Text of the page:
Obviously, the sources below aren’t the only places you can read spooky fiction on the internet, either for free or otherwise; heck, they’re not even the only places I read spooky fiction on the internet. They are, however, the sources that I tend either to reference in my work or just come back to for my own enjoyment time and time again, so that’s why I’m listing them here. Consider this a place to start.
Project Gutenberg. Founded in 1971 by Michael S. Hart — who is also the inventor of the e-book — Project Gutenberg is the world’s oldest digital library. It’s totally free to access, and its offerings are available in a wide array of formats, including HTML, EPUB, Mobi (for Kindle), and plain text. As such, its books and other materials can be read right in your browser from just about any device, or via the e-reader of your choice.
It does, however, have its downsides. For one thing, because Project Gutenberg is composed almost entirely of stuff in the public domain (that is, most of it ranges from old to extremely old), it skews very white and male. It’s also a little intimidating to navigate unless you’re looking for a specific title.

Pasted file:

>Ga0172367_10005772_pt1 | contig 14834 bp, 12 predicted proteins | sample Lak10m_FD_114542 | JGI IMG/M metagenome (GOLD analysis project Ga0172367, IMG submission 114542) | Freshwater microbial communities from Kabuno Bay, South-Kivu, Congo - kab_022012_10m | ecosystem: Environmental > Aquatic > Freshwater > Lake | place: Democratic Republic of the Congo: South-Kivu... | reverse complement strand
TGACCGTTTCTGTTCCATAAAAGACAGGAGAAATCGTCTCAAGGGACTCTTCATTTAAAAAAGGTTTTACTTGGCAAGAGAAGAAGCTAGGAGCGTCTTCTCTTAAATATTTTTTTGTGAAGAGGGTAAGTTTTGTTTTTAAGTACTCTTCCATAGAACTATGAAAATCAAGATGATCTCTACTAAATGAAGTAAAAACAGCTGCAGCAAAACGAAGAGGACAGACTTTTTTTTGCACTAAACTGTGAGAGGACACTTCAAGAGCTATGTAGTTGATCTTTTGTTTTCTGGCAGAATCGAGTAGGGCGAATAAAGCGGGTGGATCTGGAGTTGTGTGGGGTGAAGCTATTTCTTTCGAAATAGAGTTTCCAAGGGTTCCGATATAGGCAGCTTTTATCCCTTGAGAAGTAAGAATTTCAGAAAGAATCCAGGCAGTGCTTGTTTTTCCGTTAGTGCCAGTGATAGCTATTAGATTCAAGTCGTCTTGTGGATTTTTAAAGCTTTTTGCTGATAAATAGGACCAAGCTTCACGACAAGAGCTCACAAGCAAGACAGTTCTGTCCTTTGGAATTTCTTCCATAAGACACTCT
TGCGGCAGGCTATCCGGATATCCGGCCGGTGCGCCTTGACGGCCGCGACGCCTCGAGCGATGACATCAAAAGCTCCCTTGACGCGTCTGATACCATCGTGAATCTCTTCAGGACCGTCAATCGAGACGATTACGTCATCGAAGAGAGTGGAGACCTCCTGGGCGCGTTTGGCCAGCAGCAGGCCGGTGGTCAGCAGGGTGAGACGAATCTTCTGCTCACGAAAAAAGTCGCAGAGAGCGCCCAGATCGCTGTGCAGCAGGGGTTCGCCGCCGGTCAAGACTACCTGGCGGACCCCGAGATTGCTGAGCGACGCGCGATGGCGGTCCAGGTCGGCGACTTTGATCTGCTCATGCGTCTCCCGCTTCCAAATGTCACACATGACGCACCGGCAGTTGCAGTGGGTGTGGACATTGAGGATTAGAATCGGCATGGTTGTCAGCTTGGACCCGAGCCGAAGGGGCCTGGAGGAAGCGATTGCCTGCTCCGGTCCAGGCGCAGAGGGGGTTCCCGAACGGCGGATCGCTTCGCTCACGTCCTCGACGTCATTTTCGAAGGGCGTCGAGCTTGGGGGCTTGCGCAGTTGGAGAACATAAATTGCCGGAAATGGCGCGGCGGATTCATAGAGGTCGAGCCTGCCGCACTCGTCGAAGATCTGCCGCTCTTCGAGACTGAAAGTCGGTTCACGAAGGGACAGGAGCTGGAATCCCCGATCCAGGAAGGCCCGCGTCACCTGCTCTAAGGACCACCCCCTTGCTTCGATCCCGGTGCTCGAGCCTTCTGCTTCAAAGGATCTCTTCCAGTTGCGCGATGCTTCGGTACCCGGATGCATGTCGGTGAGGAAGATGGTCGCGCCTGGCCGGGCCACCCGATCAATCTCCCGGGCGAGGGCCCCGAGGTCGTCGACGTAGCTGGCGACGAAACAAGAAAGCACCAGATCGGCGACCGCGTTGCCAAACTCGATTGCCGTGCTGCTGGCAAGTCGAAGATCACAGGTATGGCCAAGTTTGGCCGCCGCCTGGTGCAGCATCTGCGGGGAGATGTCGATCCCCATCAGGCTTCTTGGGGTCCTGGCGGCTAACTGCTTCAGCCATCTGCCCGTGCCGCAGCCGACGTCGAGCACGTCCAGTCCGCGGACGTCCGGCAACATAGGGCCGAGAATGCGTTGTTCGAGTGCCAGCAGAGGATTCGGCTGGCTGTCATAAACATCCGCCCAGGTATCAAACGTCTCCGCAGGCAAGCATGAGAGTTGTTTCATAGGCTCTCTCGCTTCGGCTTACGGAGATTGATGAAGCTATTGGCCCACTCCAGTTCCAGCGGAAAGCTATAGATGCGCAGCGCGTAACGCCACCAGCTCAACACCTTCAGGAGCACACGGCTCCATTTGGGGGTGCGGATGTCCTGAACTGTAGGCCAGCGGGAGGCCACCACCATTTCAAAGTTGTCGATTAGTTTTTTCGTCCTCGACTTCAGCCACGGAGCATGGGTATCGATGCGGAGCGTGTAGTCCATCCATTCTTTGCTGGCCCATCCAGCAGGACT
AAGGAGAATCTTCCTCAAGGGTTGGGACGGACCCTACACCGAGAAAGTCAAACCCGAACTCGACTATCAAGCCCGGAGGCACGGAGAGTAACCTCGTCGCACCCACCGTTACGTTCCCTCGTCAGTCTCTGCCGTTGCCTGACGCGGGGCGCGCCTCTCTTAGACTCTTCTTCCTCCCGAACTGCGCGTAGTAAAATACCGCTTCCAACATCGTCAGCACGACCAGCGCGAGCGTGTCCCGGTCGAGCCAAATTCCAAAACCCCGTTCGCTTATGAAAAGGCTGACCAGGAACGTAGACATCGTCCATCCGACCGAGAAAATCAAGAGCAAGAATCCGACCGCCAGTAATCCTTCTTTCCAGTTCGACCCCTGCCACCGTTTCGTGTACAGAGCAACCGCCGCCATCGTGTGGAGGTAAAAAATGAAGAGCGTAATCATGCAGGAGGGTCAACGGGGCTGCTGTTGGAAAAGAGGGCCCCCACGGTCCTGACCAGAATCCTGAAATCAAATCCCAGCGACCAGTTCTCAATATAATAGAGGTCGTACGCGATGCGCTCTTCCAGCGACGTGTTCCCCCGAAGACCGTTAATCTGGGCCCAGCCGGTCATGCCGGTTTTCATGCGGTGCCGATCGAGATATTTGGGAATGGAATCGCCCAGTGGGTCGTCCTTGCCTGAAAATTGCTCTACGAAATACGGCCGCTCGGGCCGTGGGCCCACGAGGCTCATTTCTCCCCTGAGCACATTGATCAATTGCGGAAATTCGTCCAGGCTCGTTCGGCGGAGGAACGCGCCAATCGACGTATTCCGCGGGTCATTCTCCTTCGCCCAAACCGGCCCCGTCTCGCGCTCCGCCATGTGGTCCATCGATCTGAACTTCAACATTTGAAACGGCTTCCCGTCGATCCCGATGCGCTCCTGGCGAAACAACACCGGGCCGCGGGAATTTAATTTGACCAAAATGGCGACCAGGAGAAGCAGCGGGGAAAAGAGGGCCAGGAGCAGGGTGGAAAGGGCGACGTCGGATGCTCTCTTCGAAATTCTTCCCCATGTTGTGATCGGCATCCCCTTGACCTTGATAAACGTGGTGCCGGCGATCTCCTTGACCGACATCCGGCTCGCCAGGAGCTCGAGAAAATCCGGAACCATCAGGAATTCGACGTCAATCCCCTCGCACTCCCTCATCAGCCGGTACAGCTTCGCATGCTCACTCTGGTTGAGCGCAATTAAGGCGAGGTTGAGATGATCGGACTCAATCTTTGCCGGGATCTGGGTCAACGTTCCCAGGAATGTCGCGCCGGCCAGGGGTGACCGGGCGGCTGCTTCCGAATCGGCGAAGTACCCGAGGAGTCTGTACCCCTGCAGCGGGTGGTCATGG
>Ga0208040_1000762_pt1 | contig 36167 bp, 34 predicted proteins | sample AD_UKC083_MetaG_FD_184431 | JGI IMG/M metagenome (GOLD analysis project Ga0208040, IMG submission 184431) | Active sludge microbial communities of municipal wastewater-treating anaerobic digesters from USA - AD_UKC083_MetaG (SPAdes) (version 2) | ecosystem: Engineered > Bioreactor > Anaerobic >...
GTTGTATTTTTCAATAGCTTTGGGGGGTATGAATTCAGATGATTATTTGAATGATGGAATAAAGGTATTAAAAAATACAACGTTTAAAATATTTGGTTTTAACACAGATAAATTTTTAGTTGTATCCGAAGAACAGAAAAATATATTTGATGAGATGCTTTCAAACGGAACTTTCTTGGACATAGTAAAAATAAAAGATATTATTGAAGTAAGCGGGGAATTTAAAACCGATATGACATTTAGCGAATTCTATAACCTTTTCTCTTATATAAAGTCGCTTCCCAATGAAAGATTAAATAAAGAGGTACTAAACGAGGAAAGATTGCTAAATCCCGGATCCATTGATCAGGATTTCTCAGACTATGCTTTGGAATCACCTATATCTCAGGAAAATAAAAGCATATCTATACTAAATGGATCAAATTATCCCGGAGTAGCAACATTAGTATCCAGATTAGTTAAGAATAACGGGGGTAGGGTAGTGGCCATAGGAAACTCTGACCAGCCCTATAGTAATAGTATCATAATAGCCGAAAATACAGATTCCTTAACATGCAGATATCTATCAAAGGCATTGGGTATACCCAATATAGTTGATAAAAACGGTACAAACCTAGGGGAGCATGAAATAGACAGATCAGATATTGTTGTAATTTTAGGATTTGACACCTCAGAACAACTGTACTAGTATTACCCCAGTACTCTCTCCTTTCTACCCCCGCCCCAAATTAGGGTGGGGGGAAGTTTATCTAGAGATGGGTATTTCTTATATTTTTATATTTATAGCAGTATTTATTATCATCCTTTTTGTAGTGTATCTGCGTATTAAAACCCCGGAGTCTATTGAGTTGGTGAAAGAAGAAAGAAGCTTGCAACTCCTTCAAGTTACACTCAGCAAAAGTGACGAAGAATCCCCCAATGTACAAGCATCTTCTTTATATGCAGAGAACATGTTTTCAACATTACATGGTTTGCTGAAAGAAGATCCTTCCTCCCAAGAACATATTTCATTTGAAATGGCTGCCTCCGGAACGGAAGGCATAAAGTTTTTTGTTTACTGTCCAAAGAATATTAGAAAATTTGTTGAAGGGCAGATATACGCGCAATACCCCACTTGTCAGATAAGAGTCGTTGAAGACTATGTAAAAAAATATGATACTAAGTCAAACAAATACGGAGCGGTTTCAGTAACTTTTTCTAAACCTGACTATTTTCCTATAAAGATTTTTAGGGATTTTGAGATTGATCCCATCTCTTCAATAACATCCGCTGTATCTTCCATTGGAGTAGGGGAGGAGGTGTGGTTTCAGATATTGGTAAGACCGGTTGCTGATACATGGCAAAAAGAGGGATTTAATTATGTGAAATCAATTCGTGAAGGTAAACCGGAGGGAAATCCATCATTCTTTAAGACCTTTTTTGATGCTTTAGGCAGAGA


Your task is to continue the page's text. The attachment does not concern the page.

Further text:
To counteract that last issue, though, there are a number of collections, called Bookshelves, that offer curated selections of material falling under specific headings. For readers in search of something spooky, try the Horror, Gothic Fiction, Folklore, Mystery Fiction, Science Fiction, and Science Fiction by Women shelves.
Wikisource. Like Project Gutenberg, Wikisource is a free digital library. Also like Project Gutenberg, it’s comprised generally of works in the public domain, so, again, the writers represented in its collection tend towards the white and male. But, hey, if you’re interested in, say, Edgar Allan Poe, M. R. James, or Ambrose Bierce, it’s a good place to go for those.